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South Africa’s brilliantly boring block-athon

The Roar The Roar 8/12/2015 Ronan O'Connell
South Africa's captain Hashim Amla, drinks water during his innings on day four of their fourth and final test cricket match against India © AP Photo/Tsering Topgyal South Africa's captain Hashim Amla, drinks water during his innings on day four of their fourth and final test cricket match against India

Boredom is a killer. I hate waiting in lines, long bus rides, sleepless nights and mundane conversations. Every so often, though, a boring experience can be enchanting and illuminating.

No sport does boring as well as Test cricket. It’s partly why it struggles to capture new followers in the same manner as condensed, crazy Twenty20 cricket. It’s also why many of us Test fans value it above any other format.

In the quietest moments of a Test match we can find comfort, relaxation and peace. A long, action-less session can have a gentle rhythm which numbs even the most robust of hangovers.

Or it can, despite the absence of any spectacular acts, cause your pulse to increase steadily to the stage where every dot ball brings you closer and closer to an outburst, either of joy or sorrow.

In what other sport can hour after hour of utter boredom erupt in the space of a single delivery, with a draw or a victory leaving previously reserved players and fans in a state of rapture?

No team knows how to tap into this low hum of cricket like South Africa. The Proteas have been, by a big margin, the best Test team of the past decade. Only on this current tour of India did they finally lose an away Test series, after nine years and 15 consecutive series without defeat.

The South Africans took over as Test cricket’s heavyweights from Australia. But where the men in baggy greens built their golden era on dominating, scintillating, win-at-all-costs cricket, South Africa’s bedrock has been their indomitable spirit.

That’s not to suggest the great Australian teams of the 1990s and 2000s were not courageous and determined. Rather that South Africa have not had the same endless well of talent to tap and have often preferred to play within themselves.

The Australians had several of the greatest game-changers the world has ever seen in Shane Warne, Adam Gilchrist, Glenn McGrath, Ricky Ponting and Matthew Hayden – players capable of switching a Test into fast-forward mode.

As a result, the Australians built a belief that they could conjure a win from even the direst of situations. South Africa, meanwhile, have constructed a faith they can save a Test regardless of how deep and dark the path to a draw may be.

Their batsmen believe dot balls should be hoarded like tinder during a Siberian summer. Within their changeroom they have a cupboard where each player, before going out to bat, can shelve his ego.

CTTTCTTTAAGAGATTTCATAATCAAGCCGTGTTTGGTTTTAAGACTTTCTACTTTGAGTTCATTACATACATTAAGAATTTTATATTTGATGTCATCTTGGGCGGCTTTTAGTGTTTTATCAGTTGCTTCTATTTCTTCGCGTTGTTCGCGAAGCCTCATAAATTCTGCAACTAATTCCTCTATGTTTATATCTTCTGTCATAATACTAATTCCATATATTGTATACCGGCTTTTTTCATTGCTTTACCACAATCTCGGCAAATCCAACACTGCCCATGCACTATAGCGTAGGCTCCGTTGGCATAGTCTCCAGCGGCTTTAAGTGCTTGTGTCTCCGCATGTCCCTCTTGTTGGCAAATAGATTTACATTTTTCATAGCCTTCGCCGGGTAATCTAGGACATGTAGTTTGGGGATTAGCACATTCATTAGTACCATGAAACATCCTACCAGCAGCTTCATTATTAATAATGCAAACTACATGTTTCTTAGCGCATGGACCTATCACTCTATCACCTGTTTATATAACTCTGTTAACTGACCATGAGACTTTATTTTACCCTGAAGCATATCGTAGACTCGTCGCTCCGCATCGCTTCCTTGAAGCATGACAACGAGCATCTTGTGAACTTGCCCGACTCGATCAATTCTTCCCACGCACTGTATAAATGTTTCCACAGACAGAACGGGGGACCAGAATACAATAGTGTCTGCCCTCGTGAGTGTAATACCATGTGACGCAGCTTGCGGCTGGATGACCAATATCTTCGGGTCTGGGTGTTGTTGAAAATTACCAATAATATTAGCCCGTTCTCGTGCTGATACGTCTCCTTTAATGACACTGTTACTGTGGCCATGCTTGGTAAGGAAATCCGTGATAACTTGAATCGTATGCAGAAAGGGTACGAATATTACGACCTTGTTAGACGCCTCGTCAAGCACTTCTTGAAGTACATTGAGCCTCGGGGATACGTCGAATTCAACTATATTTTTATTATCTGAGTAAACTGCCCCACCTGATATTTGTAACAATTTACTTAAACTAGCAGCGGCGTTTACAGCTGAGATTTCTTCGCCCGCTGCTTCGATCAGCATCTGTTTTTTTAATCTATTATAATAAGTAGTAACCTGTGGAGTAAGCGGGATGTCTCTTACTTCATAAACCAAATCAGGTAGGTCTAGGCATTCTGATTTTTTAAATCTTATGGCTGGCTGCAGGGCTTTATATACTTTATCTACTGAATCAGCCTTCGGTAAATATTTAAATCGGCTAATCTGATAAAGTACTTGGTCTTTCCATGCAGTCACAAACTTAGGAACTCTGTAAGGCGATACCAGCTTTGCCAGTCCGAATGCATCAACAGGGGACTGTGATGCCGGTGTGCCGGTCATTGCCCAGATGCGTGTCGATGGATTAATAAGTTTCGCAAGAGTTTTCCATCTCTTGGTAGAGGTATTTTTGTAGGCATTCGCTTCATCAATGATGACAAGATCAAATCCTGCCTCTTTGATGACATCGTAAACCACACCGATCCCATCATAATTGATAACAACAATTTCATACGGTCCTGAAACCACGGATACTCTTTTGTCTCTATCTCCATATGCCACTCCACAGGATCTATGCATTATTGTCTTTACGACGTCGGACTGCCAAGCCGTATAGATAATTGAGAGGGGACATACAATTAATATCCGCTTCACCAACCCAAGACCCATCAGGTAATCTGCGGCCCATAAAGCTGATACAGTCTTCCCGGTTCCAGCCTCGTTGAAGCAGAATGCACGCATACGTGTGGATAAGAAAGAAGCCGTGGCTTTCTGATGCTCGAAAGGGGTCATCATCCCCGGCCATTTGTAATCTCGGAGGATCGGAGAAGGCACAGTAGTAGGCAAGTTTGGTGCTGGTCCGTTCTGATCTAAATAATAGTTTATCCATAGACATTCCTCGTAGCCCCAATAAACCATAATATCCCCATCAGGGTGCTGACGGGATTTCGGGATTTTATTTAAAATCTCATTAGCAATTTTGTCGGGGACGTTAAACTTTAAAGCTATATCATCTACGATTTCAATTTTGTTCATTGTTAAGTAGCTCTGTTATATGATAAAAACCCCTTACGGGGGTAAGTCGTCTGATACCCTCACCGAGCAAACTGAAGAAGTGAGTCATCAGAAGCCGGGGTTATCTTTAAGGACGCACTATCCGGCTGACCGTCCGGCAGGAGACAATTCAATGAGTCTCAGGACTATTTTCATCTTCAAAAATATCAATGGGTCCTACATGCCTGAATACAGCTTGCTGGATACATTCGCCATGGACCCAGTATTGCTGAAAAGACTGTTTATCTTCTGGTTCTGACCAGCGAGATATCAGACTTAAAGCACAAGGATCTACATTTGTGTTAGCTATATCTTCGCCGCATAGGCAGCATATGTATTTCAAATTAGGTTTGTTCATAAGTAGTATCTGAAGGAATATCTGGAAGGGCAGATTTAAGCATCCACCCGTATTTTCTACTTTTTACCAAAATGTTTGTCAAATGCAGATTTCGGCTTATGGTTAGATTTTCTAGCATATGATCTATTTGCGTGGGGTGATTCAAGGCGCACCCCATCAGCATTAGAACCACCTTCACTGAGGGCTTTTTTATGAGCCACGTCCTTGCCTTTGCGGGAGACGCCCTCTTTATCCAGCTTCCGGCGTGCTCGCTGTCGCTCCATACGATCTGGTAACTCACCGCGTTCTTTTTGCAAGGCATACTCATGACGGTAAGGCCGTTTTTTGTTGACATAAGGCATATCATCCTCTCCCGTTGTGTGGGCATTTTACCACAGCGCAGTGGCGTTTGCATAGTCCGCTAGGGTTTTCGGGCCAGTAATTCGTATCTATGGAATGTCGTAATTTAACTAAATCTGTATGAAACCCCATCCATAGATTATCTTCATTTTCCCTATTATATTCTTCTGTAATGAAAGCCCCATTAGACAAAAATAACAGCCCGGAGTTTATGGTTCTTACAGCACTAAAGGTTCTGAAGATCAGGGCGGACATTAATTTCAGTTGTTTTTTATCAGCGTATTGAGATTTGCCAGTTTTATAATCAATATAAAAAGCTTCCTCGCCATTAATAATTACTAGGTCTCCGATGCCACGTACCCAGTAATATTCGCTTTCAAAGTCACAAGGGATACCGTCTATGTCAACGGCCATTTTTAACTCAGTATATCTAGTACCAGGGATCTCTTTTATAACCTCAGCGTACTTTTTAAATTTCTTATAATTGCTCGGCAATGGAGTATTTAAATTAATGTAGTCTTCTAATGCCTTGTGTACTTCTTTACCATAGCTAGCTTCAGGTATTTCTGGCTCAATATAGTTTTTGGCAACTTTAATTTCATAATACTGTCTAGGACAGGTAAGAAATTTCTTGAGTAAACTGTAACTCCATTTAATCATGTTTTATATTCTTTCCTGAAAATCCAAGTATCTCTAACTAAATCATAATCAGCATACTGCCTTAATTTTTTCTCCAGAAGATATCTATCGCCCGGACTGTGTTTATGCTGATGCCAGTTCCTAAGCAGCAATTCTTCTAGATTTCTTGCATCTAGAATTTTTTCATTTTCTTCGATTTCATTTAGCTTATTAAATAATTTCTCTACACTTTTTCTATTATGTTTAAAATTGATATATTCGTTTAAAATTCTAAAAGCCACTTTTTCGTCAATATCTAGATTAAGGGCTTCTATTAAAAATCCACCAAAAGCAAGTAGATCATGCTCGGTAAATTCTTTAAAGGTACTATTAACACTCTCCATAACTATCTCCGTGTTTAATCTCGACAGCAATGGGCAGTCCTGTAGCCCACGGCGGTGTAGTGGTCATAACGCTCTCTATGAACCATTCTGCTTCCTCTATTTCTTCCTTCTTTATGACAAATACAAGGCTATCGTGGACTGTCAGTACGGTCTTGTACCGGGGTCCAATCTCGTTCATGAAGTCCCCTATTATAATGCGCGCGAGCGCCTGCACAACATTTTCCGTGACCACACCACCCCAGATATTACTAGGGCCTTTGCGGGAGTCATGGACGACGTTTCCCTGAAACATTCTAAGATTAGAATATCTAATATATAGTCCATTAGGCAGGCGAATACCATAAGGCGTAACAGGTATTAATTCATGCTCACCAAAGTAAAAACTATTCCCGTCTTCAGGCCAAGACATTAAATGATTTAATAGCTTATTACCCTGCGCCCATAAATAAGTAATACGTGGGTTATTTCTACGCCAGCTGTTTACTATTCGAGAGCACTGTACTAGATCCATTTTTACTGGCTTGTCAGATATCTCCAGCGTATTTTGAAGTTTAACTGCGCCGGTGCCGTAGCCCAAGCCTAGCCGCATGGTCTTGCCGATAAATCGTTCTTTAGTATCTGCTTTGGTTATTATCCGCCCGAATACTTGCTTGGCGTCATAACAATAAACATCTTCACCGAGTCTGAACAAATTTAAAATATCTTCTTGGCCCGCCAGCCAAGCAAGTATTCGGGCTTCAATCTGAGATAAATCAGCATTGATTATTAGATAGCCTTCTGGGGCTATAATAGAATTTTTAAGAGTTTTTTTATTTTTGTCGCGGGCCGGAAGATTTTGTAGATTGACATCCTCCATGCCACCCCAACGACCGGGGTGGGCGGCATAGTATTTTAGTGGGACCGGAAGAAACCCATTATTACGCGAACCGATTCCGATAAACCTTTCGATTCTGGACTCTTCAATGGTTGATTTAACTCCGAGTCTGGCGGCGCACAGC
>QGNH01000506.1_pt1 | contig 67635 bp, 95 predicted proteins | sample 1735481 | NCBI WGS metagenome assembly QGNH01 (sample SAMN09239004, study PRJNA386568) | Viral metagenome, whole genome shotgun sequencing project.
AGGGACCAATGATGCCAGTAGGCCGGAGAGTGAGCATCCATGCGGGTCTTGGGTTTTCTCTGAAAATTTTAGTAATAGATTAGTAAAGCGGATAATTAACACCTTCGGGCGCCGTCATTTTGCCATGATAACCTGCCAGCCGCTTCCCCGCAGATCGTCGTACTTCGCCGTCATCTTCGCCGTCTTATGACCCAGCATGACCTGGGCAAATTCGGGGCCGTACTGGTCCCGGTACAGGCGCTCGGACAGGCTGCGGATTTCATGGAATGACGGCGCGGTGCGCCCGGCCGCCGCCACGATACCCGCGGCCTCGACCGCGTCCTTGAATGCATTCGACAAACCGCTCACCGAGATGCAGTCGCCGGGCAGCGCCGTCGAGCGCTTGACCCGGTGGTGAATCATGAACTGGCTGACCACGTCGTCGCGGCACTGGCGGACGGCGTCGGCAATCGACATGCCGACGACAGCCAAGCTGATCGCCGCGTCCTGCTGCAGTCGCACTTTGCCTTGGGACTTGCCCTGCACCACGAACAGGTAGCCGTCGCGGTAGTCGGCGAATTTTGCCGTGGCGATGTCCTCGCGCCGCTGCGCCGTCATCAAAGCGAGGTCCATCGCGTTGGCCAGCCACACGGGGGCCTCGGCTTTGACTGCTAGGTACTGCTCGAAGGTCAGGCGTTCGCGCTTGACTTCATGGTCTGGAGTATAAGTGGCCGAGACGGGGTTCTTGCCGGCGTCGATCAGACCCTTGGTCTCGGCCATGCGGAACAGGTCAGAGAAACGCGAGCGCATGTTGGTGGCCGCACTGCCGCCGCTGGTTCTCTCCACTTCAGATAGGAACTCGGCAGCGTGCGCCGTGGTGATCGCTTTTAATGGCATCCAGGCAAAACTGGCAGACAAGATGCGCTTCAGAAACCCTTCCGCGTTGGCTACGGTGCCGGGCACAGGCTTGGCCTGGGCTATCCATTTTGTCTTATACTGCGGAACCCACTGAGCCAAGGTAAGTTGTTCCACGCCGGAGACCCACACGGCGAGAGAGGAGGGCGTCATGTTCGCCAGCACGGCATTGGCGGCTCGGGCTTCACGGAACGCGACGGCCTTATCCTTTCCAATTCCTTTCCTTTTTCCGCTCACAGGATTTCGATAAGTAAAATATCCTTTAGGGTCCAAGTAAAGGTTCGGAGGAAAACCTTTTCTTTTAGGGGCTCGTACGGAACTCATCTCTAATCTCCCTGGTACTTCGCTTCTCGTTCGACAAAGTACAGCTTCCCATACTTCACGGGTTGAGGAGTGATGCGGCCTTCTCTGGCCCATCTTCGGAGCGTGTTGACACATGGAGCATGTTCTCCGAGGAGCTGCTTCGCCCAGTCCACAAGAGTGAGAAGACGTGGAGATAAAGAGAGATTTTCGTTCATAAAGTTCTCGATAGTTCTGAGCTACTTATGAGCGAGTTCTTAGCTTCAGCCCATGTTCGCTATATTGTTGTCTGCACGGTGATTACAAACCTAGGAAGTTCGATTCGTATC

Most modern Test batsmen seek to be conquerors, men of brazen and ballistic behaviour, and find it nigh on impossible to adapt to a siege situation. When they should be bunkered down, sheltering from incoming grenades, instead they are bolting from the trenches, all high backlift and minimal footwork and bold intentions.

Australian opener David Warner is arguably as valuable as any Test batsman on the planet thanks to the manner in which he swiftly seizes the initiative for his team and sets the fielding side back on their heels.

Yet until his innings of 163 against New Zealand at Brisbane last month, never had he built an innings of more than 174 deliveries.

Meanwhile, AB de Villiers and Hashim Amla combined soaked up 541 balls for the gain of 68 measly runs in the Delhi Test against India. They sought not glory, for South Africa already had been embarrassed in the series and could not possibly win this fourth Test.

What they were chasing was a victory of the spirit, a triumph for the downtrodden and written-off. Having suffered their most humbling series defeat of the past decade, the Proteas were set the gargantuan task of surviving more than 160 overs to save the Test.

Even ‘success’ in this situation still would leave them to fly home with a bitter-tasting 2-0 series loss. In such unappealing circumstances, most Test teams would lose direction, lose hope and lose miserably.

Yet the atrocious scenario seemed to anchor the South Africans, to draw from within them a grit and bloody-mindedness which had been notably absent across the series.

Amla and de Villiers smothered each spinning delivery as though it needed to be euthanised. In their minds, the only part of the scoreboard which ticked along was the over count.

They lulled some spectators and commentators half to sleep, and threatened to place pillows beneath the heads of each Indian opponent. Dead bat after dead bat after dead bat until even a gentle turn to the leg side looked, by comparison, an outrageous, kamikaze stroke.

For any Australian fans watching on TV or following the live scores online, it retrieved sour memories of Faf du Plessis’s stonewalling, match-saving effort at Adelaide three years ago. On that occasion, South Africa conceded 482 runs from only 87 overs on the first day, yet managed to save the match – and the series – by batting for 148 overs in the fourth dig.

Du Plessis outdid the performances of even Amla and de Villiers in that Test by quelling 376 deliveries, shifting the momentum of the series in the process.

This time South Africa got nothing, on paper, out of their resilience. Except, that is, a boost to personal pride and the admiration of Test cricket fans across the world. It was boredom at its most beguiling and brilliant.

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